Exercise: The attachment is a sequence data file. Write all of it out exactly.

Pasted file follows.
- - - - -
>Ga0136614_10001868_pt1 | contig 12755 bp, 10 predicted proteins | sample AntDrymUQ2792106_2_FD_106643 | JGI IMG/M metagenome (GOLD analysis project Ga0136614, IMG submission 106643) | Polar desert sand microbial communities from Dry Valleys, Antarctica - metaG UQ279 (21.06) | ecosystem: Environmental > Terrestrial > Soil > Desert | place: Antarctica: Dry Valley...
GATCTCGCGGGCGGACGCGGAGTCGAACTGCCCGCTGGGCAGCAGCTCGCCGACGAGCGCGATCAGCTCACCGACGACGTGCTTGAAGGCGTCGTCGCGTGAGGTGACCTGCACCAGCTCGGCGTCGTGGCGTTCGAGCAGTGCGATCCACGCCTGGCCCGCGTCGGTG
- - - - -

>Ga0136614_10001868_pt1 | contig 12755 bp, 10 predicted proteins | sample AntDrymUQ2792106_2_FD_106643 | JGI IMG/M metagenome (GOLD analysis project Ga0136614, IMG submission 106643) | Polar desert sand microbial communities from Dry Valleys, Antarctica - metaG UQ279 (21.06) | ecosystem: Environmental > Terrestrial > Soil > Desert | place: Antarctica: Dry Valley...
GATCTCGCGGGCGGACGCGGAGTCGAACTGCCCGCTGGGCAGCAGCTCGCCGACGAGCGCGATCAGCTCACCGACGACGTGCTTGAAGGCGTCGTCGCGTGAGGTGACCTGCACCAGCTCGGCGTCGTGGCGTTCGAGCAGTGCGATCCACGCCTGGCCCGCGTCGGTG